Braces: One Or Two Stages?

Many parents grow concerned as their children get older when the best time to start them in braces is. Immediately? After all their permanent teeth have come in? At what age will I know they’ll even need braces? While there isn’t one correct answer, as every child and case is different, there are a few things concerned parents should consider and bring up with a dentist or orthodontist about before making a decision!

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Some orthodontists believe what is known as a two-stage correction treatment is exactly what certain kids need. A two-stage correction is two different treatments broken into what is usually shorter periods of time, and applied earlier. Essentially, a child has braces twice. Children who receive a two-stage treatment might begin it as early as 7 years of age, with the second treatment starting at around age 10. There is usually a period of at least a year in between treatments where the child is completely braces free. Some debate surrounds this method of treatment. It’s sometimes rumored to “treat the same thing twice,” or to be more costly. Neither of these things is necessarily true. Many two-stage treatments cost essentially the same as a single treatment as they are left on for comparable lengths of time.

A recent study set out to test and identify the benefits of the two-stage correction. They analyzed the cases of more than 700 children who had been treated with braces. What they found was that children who had been treated with braces earlier slightly reduced their risk of seriously damaging their front teeth if they were involved in an accident or fall. The study also deduced a general rule: the earlier treatment begins the longer the results last.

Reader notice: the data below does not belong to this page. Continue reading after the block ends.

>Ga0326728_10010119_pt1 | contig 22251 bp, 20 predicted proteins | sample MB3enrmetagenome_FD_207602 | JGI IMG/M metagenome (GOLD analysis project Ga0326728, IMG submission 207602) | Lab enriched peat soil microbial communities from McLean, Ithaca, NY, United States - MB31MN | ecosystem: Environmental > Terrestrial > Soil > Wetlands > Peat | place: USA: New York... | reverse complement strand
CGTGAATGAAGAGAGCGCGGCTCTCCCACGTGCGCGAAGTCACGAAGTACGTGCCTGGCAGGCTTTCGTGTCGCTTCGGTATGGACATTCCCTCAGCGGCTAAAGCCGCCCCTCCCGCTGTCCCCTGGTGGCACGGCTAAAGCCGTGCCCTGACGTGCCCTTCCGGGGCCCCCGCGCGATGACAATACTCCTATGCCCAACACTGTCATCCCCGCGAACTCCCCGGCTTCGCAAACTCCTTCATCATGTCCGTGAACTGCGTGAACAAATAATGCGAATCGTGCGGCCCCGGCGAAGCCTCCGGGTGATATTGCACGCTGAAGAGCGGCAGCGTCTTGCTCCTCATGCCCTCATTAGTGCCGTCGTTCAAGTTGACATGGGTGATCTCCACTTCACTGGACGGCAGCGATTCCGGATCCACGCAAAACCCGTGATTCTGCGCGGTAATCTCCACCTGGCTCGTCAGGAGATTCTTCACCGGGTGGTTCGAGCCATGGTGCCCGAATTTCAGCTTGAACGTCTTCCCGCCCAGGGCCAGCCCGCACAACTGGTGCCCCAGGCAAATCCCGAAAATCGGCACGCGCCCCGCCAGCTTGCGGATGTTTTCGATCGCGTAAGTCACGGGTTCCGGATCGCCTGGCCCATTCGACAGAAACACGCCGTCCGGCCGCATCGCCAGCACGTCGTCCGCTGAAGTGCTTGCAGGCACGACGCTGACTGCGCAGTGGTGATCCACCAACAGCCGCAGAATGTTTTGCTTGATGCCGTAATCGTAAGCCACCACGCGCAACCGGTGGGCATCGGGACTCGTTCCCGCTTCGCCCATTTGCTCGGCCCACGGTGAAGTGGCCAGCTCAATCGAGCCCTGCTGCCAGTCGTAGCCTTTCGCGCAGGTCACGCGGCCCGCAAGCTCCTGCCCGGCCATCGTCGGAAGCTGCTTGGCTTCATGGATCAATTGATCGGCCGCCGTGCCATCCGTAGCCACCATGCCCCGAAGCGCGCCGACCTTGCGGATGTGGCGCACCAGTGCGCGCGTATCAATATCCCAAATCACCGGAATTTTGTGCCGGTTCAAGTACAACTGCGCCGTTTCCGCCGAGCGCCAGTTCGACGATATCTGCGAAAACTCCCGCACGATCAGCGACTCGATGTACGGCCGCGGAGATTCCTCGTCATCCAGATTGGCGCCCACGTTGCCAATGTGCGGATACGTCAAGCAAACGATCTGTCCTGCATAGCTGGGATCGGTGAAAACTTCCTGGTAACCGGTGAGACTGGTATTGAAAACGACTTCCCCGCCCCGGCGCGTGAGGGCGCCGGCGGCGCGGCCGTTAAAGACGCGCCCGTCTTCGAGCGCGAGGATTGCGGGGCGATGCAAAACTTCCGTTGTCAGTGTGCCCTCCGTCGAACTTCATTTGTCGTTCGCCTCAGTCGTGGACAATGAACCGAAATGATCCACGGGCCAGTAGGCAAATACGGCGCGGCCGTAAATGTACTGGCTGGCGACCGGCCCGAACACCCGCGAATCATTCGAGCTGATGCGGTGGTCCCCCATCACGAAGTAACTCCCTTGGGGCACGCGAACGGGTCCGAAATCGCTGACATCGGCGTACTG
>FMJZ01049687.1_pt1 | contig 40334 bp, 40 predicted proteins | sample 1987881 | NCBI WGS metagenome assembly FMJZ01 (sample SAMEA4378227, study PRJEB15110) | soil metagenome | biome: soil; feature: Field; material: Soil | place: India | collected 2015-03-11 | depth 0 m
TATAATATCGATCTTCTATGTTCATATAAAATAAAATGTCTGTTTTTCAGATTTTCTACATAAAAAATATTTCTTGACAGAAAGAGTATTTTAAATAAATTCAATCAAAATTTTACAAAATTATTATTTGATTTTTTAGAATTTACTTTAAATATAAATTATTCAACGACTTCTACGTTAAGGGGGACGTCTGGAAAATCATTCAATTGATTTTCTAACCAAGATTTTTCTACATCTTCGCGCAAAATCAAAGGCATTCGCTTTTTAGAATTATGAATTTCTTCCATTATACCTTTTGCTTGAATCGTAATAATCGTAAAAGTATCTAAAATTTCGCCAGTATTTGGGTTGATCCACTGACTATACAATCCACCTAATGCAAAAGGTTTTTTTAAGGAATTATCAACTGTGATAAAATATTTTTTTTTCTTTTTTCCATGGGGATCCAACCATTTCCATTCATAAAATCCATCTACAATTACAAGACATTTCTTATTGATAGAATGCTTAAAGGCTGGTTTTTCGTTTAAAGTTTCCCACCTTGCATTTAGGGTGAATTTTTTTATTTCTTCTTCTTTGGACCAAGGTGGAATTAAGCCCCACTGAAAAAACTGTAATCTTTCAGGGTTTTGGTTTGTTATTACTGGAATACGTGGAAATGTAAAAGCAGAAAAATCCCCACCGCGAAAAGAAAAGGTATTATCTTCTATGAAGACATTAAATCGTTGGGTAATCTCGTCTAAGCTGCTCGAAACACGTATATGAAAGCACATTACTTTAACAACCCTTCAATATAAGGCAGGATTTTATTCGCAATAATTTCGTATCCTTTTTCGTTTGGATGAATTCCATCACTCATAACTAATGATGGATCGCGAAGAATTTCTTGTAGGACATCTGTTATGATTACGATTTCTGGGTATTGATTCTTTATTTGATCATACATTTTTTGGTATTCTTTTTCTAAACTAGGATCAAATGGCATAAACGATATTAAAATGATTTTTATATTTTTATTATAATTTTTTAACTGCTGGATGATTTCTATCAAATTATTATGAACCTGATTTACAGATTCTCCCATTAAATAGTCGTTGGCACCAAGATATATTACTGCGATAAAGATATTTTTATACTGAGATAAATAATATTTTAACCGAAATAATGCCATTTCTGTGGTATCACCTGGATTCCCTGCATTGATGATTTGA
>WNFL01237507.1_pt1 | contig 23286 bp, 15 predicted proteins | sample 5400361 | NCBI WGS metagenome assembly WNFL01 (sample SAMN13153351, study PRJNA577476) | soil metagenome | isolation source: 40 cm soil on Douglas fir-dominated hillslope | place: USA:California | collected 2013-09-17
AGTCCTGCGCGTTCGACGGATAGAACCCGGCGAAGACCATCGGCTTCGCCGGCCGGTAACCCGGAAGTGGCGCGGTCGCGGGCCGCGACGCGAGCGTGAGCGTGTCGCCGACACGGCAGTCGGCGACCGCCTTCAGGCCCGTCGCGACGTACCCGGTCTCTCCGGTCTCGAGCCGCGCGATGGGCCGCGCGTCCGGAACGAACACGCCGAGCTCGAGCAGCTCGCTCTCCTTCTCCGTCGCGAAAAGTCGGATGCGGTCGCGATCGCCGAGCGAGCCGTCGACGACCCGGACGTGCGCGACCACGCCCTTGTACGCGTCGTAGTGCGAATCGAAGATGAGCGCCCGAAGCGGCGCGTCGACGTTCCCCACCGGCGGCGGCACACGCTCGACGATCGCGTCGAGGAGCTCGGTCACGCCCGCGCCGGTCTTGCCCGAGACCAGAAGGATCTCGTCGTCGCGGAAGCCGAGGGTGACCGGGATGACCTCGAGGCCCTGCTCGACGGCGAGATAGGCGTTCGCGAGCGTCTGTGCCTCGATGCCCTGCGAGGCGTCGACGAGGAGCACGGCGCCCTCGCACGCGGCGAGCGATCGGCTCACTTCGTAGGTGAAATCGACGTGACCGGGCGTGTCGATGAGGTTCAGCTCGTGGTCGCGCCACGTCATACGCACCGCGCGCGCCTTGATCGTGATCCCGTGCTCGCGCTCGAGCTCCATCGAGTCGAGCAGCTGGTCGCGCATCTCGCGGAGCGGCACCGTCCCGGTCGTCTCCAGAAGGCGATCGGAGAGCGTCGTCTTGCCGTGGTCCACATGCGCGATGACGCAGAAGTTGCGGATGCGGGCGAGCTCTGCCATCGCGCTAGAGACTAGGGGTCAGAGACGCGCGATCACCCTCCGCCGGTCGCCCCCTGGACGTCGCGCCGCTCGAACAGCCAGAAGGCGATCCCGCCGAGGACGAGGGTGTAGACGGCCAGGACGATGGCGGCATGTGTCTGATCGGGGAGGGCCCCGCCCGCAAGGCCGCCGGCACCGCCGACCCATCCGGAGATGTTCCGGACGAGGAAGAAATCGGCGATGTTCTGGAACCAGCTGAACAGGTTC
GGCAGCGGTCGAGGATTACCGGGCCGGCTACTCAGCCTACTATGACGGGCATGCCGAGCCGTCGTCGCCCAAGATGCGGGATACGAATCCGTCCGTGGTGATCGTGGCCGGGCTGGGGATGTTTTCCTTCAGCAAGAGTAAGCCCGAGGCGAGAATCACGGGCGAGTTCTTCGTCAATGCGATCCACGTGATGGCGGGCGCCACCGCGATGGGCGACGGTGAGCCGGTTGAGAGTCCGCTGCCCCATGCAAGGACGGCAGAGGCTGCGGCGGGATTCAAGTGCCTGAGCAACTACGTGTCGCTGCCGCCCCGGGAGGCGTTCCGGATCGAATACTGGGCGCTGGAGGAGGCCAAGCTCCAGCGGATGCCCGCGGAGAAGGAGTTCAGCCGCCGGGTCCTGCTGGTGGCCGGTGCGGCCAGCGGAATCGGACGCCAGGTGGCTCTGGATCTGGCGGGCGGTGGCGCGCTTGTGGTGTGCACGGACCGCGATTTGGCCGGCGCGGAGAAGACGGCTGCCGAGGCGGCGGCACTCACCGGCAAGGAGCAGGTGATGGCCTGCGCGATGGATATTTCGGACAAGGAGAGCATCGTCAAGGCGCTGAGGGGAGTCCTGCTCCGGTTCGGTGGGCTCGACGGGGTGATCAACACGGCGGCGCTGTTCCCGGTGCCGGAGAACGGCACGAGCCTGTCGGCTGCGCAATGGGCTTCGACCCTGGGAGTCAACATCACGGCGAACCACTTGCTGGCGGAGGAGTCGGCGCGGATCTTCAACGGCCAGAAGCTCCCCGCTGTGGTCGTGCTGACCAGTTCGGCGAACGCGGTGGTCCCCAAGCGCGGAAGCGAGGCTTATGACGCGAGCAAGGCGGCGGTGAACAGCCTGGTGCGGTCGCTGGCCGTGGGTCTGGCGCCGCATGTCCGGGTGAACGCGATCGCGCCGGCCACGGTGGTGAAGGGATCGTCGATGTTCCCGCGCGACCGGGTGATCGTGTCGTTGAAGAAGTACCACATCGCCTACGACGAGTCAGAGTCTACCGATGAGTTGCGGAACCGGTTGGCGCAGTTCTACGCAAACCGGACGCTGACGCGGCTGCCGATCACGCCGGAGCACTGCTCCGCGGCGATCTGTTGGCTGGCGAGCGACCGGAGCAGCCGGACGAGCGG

However, most orthodontists will tell you that most kids will do just as well with one, later treatment with braces. Two-stage correction is often reserved for children who exhibit mal-alignments at an early age. The first stage of this kind of correction is designed to target the still soft and growing bones of the mouth and jaw. They are easier to realign and take more readily to tooth alignment at an early age. This first stage aims to guide the incoming teeth into the correct direction. The second stage “sets” the teeth, or finishes straightening and moving the teeth into the spots that the first stage has helped create. This first corrective stage can often include headgear and other devices aimed at correcting misaligned bites as well. Tooth extraction is a lot more common when a single, later treatment is used instead of two.

Another reason two-stage correction is thought to benefit young mouths is the first stage is almost always longer than the second. This means the actual time spent in braces during those tough teenage years (in the second stage) is considerably less than if a single, later treatment is done.

If you’re considering a single stage or two-stage orthodontic treatment for your young child your best bet is to present your concerns and questions to a professional. Call Dr. Bosse of Greenspoint Dental today and get an opinion that can lead to a decision!